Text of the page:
Friday, March 18, 2011

Life goes on...

Everyone says you have to take what you read in the news with a grain salt and this year has proved that. I try to be an informed citizen of the world and read multiple sources and sift through the information, but sometimes this task is nearly impossible. The disaster in Japan is just one further example of my increasing frustration with the media (particularly the American media). On Tuesday when I nuclear problems seemed to be escalating, I read three different news sources and got three different numbers about the radiation levels!! Since I'm not THAT far from Japan I figure I need to be very informed on what is going on. To try and clear up some of the confusion that the media has probably caused here are two emails from my friend Lindsey Gilman who is a first year Nuclear Engineering PhD student at MIT. She has access to more information than I do and attended forums with nuclear experts discussing the problems in Japan. The media seems to enjoy throwing scary words like "meltdown" around when the general public doesn't really know what meltdown actually means. I am not endorsing nuclear power by this post but I feel like there needs to be more information on the situation before people start bashing nuclear power. We do need to keep in mind this event is a once in a lifetime occurrence (which still doesn't necessarily justify nuclear power in my opinion).

Email from March 15th (so some information will have changed)

Hello family and friends,
I have received a few emails asking about what I thought about the nuclear reactors in Japan and if I had more information about the process of what is unfolding, so I thought I would send out an email to give you more information and explain some of the systems and designs used to mitigate what is happening.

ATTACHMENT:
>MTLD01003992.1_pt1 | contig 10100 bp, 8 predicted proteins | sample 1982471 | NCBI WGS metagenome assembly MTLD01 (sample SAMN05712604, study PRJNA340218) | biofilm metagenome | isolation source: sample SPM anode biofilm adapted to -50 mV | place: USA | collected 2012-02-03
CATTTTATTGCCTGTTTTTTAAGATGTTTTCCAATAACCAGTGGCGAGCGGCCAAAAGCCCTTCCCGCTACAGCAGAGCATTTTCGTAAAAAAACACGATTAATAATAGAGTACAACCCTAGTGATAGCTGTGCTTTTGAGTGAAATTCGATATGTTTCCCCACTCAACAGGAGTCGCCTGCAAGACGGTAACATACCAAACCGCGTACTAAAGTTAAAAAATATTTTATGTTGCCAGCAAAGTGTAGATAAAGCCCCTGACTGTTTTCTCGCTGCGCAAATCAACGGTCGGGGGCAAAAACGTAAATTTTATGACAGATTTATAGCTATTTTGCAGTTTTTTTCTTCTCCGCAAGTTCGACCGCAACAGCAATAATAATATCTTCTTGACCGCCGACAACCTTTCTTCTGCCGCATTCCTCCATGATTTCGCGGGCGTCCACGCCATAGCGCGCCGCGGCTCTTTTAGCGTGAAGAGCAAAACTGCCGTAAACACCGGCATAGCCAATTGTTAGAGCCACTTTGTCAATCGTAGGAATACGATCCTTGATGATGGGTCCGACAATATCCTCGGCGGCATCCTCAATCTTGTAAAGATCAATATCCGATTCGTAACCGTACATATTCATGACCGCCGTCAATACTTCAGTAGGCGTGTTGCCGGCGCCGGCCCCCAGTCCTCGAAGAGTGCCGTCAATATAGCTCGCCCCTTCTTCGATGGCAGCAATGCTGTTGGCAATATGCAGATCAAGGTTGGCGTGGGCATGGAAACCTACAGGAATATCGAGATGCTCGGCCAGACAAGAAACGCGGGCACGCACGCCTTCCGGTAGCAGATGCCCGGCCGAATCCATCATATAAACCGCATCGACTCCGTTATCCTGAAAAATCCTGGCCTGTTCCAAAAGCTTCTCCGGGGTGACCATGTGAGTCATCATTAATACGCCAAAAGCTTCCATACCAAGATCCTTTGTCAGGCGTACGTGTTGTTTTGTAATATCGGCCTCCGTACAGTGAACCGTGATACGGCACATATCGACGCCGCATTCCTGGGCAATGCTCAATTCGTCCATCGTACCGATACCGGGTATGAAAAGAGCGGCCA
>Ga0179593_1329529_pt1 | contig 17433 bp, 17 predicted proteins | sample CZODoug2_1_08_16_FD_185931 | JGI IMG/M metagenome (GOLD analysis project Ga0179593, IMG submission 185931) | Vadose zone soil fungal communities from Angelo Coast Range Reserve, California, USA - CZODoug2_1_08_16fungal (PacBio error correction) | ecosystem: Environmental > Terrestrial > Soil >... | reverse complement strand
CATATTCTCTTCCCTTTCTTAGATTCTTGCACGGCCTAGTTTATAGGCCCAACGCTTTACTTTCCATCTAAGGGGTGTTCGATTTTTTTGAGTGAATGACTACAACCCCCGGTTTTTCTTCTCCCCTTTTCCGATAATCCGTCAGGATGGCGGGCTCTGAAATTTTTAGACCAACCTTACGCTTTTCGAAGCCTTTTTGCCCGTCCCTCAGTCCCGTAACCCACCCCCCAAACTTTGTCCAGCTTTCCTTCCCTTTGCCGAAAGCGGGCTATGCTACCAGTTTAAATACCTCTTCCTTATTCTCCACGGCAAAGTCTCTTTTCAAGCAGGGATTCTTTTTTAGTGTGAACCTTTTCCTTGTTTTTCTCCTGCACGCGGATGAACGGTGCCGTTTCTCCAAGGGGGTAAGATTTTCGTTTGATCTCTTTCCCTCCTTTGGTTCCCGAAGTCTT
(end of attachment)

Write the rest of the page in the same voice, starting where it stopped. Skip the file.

Background info:
Immediately after the earthquake, the reactors’ safety systems worked as they were designed. For an external event such as earthquake, hurricane, plane crash, etc., the plant immediately “scrams” (shuts down) the reactor. This was the case for the reactors in Japan, and it shut down the reactors successfully. In a nuclear reactor, there is always residual heat being produced even after reactor shutdown due to the fission product buildup that occurs during power production (these fission products are radioactive and continue to decay over time, which produces heat in the fuel, i.e. core, of the reactor). There are redundant safety cooling systems that keeps water flowing through the core to continue cooling so that a meltdown does not occur (the primary concern after emergency shutdown is to keep the reactor VESSEL intact, to prevent a large radioactive release into the environment), that are in this case, run on electricity. The tsunami waves swept away the power lines to the reactor buildings, so all external electricity was lost. Since the power lines were lost, the diesel generators were run to keep water flowing, but in the case of reactors #1 and #3 at the Fukushima Daiichi power station, their generators were too badly damaged by the earthquake and/or lost their fuel supply from the tsunami to run.

As the fuel temperature increased, the water began to boil off, increasing the pressure in the reactor vessel (which is housed in the containment building that is made of thick concrete). Battery-powered cooling pumps were able to run for about 8 hours until all their power was consumed. At this point, the reactors now had no electricity to run the coolant pumps. As the water continued to boil off, the water level decreased, exposing the fuel rods to air. The emergency water supply then flooded the core to cover the fuel again. But after time, this water was again boiled off. Once the fuel rods (made of Zirconium) are exposed to air, they begin to heat up very quickly and can crack and release fission products into the reactor VESSEL. Exposure of extremely hot Zirconium to steam also causes an oxidation reaction that produces hydrogen gas. As the pressure of the vessel continued to rise, the emergency pressure relief valves functioned as designed to release some of the pressure in the vessel to prevent a vessel breach from occurring. This released the steam and hydrogen gas into the containment building. Filters are attached to these vents that filter out fission products from being released (although minute amounts of radioactivity are released, the levels are generally so extremely low, it is not much different from the extra radiation exposure received from a few airplane trips). Both reactors #1 and #3 have since had explosions occur in the containment buildings due to this buildup of hydrogen gas. Both reactor VESSELS remain intact even though the containment buildings are damaged.